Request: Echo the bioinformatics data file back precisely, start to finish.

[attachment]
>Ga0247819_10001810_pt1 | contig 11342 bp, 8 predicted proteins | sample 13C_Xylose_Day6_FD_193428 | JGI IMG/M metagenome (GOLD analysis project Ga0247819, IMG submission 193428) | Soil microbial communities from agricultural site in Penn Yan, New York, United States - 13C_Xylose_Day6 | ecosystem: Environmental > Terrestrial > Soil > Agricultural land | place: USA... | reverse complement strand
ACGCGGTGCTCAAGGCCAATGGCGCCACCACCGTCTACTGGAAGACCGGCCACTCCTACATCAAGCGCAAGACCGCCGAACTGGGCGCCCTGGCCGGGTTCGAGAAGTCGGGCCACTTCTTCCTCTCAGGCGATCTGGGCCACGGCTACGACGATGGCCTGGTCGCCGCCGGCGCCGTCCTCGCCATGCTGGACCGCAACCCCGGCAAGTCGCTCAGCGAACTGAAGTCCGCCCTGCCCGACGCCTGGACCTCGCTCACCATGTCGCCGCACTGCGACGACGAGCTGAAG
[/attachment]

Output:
>Ga0247819_10001810_pt1 | contig 11342 bp, 8 predicted proteins | sample 13C_Xylose_Day6_FD_193428 | JGI IMG/M metagenome (GOLD analysis project Ga0247819, IMG submission 193428) | Soil microbial communities from agricultural site in Penn Yan, New York, United States - 13C_Xylose_Day6 | ecosystem: Environmental > Terrestrial > Soil > Agricultural land | place: USA... | reverse complement strand
ACGCGGTGCTCAAGGCCAATGGCGCCACCACCGTCTACTGGAAGACCGGCCACTCCTACATCAAGCGCAAGACCGCCGAACTGGGCGCCCTGGCCGGGTTCGAGAAGTCGGGCCACTTCTTCCTCTCAGGCGATCTGGGCCACGGCTACGACGATGGCCTGGTCGCCGCCGGCGCCGTCCTCGCCATGCTGGACCGCAACCCCGGCAAGTCGCTCAGCGAACTGAAGTCCGCCCTGCCCGACGCCTGGACCTCGCTCACCATGTCGCCGCACTGCGACGACGAGCTGAAG